By Samantha Clark Santa Cruz Sentinel
CAPITOLA — The Rispin Mansion in Capitola has been a rite of passage for daredevils wanting a peek into the supernatural world for generations.
There’s even a Facebook group called “I snuck into Rispin Mansion when I was a kid” with 1,100 likes and trespassers telling stories about getting spooked based on rumors that the forlorn four-story, 22-room mansion is haunted.
But its creepy, crumbling walls are also the setting of a strange story about a mysterious man who lost everything.
“The history is more interesting than the ghosts,” said Capitola historian Carolyn Swift. “But if you’re going to have a ghost, why not have it here? Rispin fits. Ghosts are almost always young girls or some reclusive guy like Rispin.”
Canadian-born Henry Allen Rispin married the daughter of a railroad and oil tycoon and built the palatial place in 1921 after buying the resort that is today Capitola Village.
He never intended to live there and instead used it as a showroom where he gave his sales pitch to those interested in buying vacation bungalows around his planned Riviera.
“He didn’t care about Capitola and never did anything good for the community other than pave the streets,” Swift said of Rispin, who failed to pay for the water and fire protection services that his company was obligated to provide.
In addition to being an absentee landowner, he was bad at business and went bankrupt before the Great Depression. Bleeding money, he started divesting his holdings and, a decade later, sold the mansion to a former business partner and disappeared in 1930. He died poor and is buried in an unmarked pauper’s grave in Colma near San Francisco.
“No one knew anything about Rispin because he hardly talked to locals, so when he left, people started filling in the gaps,” Swift said. “That’s when people started making stories about him being a bootlegger.”
The grand home eventually was sold to the Poor Clares, who used it as a convent.
“The nuns were not comfortable. The mansion was cold, and people were always peeking through the fence,” Swift said. “They were a cloistered order, meaning they didn’t go out, they didn’t talk to anyone, they were reclusive like Rispin.”
The mansion officially sat vacant for more than half a century after the convent closed in 1959, however, scores of hippie squatters moved in and out. Then it became a practice arena for a local SWAT team.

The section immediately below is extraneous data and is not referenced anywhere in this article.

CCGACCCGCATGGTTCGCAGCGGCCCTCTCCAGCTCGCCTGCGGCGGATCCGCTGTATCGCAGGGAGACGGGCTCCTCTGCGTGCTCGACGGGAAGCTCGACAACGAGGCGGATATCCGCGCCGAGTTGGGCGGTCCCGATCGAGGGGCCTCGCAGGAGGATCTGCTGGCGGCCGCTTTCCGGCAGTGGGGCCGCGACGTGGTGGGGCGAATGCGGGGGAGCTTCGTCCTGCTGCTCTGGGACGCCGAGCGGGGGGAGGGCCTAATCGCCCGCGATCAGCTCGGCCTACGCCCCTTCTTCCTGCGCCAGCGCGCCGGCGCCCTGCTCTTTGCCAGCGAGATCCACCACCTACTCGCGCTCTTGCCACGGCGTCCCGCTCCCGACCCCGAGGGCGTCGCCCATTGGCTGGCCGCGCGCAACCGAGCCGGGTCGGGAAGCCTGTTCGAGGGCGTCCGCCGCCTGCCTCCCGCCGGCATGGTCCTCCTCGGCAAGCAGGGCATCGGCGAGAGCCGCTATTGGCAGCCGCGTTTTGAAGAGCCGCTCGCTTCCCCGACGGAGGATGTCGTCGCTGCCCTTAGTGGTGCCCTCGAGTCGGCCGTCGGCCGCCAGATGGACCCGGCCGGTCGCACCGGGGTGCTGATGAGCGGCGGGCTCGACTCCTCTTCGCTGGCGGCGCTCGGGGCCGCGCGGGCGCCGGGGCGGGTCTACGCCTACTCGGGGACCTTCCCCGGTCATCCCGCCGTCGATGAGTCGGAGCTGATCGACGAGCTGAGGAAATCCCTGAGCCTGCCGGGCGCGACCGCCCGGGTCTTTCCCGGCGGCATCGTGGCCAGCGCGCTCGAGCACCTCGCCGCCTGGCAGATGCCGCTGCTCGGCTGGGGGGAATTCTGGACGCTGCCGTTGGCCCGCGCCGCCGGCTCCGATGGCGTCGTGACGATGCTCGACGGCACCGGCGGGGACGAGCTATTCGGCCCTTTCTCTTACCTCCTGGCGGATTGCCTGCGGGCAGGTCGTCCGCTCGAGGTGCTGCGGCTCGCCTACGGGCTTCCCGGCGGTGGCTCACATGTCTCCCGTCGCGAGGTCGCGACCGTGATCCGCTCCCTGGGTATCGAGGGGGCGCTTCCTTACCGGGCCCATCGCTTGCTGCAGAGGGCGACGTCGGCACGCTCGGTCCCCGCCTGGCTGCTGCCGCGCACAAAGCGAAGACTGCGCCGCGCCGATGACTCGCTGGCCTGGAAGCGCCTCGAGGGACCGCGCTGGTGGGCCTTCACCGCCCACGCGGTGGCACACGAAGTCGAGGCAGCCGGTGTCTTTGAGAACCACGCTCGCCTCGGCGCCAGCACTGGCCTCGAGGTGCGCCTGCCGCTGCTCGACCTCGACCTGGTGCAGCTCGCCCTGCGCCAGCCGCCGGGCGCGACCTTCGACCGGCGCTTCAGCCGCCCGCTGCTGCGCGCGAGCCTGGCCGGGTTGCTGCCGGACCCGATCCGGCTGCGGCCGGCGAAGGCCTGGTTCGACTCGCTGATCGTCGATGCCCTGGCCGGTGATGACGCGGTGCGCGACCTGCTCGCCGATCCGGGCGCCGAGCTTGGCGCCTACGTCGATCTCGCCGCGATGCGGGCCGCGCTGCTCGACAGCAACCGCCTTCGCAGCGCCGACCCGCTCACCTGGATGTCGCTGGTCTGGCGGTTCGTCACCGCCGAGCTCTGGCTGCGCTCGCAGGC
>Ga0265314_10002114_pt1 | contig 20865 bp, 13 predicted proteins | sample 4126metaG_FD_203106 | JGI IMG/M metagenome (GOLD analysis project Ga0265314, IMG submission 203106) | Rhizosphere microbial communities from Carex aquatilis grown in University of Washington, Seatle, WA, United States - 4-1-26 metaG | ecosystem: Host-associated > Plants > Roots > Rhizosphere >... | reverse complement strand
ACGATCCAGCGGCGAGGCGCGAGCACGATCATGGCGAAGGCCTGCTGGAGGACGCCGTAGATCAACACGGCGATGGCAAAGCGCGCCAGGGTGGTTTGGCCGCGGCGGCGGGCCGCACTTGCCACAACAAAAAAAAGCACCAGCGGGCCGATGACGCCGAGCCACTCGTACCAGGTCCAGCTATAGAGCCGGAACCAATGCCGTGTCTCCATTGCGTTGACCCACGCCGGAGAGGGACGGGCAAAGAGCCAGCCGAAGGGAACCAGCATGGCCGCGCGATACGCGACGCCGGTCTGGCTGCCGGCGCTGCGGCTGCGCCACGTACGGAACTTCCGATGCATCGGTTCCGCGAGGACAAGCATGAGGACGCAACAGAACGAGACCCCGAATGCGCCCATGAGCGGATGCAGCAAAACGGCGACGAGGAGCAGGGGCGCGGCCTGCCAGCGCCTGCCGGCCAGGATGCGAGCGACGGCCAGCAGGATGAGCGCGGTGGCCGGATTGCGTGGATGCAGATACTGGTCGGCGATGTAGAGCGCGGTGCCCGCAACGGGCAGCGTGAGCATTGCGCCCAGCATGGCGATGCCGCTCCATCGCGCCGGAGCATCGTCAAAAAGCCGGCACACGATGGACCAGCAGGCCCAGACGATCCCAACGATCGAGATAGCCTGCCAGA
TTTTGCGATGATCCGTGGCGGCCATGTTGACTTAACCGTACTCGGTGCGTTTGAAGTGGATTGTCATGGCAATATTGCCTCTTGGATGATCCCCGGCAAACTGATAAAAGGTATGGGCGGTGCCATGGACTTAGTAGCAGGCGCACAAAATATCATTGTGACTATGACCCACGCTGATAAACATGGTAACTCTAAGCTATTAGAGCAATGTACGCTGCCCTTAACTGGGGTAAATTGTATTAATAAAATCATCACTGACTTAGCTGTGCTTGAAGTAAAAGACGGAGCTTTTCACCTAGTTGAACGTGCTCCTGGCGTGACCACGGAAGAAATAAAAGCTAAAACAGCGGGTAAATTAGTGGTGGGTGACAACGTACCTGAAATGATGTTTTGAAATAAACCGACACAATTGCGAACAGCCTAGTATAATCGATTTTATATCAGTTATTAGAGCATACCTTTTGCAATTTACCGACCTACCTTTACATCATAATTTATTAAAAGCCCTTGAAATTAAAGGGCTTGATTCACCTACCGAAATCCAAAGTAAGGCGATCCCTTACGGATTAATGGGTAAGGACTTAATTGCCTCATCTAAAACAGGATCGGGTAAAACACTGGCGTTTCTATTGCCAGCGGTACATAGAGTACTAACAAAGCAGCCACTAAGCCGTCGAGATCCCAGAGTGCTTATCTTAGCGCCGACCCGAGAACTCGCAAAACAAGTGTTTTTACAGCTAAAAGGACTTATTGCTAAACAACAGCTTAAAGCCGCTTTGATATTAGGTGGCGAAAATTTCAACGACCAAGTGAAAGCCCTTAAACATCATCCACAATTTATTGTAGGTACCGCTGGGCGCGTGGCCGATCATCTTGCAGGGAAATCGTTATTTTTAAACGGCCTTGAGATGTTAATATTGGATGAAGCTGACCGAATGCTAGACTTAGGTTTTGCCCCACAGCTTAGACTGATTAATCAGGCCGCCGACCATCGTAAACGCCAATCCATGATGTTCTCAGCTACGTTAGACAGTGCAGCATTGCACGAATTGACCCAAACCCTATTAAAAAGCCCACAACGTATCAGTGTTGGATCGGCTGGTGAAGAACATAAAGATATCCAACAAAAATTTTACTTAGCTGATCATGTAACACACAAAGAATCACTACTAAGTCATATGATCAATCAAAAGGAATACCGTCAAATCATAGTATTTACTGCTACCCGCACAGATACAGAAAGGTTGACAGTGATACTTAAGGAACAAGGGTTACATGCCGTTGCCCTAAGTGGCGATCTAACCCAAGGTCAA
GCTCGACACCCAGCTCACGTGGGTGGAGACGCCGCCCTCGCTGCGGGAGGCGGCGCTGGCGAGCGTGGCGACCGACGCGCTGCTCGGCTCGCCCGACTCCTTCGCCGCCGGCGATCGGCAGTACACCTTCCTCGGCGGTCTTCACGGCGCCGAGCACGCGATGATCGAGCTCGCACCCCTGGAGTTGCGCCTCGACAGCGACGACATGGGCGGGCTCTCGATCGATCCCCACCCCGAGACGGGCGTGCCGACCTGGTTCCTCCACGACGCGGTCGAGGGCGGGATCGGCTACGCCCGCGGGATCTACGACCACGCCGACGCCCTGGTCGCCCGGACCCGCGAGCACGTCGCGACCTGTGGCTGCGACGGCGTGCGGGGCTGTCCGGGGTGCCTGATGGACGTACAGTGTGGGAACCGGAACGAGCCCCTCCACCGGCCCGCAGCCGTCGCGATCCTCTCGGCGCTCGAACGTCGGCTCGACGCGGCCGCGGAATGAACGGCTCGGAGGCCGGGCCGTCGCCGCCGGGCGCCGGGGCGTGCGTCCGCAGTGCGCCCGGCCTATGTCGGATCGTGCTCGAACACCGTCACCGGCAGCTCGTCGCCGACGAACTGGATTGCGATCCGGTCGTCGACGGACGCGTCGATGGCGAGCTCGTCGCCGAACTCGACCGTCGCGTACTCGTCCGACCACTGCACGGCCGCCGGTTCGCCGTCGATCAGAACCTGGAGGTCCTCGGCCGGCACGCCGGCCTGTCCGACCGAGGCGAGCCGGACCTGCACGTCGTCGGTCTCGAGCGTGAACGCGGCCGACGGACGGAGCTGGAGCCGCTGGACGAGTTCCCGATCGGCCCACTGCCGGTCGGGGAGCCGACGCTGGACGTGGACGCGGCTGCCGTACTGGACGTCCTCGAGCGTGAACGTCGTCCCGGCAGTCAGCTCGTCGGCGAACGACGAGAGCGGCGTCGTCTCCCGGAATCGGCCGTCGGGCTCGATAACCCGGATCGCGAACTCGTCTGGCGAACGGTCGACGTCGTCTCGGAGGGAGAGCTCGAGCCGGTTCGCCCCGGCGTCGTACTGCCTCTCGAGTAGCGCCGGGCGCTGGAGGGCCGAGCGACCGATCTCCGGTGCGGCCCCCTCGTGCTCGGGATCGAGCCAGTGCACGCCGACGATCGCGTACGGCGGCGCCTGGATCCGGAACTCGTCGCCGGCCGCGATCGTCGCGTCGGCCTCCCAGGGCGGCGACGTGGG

In 2009, a mysterious fire gutted its interior, stirring up stories about its haunting.
“It’s ironic. This project has bad ju-ju on it,” said then-Capitola City Councilman and now-Mayor Dennis Norton at the time, adding that the mansion “has got all kinds of haunted stories behind it.”
Even now as the city of Capitola plans to renovate the Rispin Mansion’s dilapidated grounds with hopes of turning it into a park, it remains a subject of fascination among local thrill seekers and paranormal sleuths.
“We actually cut off our investigation early because it just wasn’t feeling safe any longer, as if we were making something rather angry,” said Maryanne Porter of Santa Cruz Ghost Hunters, who got permission from the city to tour the mansion at midnight in 2012.
Some claim to have seen apparitions of poor Rispin himself and a black figure of a nun. Others reportedly hear evil spirits around the basement wine cellar, accessible through a hidden passageway, and growling dogs from the SWAT team trainings.
Not everyone is a believer, however.
“There were no ghost stories for years and year and then people came down from a Bay Area TV station and did a spooky story on the Rispin Mansion in the late 90s,” Swift said. “Ever since then, people have been ghosts, ghosts, ghosts!” —— (c)2015 the Santa Cruz Sentinel (Scotts Valley, Calif.) Visit the Santa Cruz Sentinel (Scotts Valley, Calif.) at www.santacruzsentinel.com Distributed by Tribune Content Agency, LLC. AMX-2015-10-27T05:17:00-04:00
ORIGINAL STORY: http://www.santacruzsentinel.com/lifestyle/20151027/haunted-santa-cruz-county-mansion-setting-for-ghost-stories-mysterious-man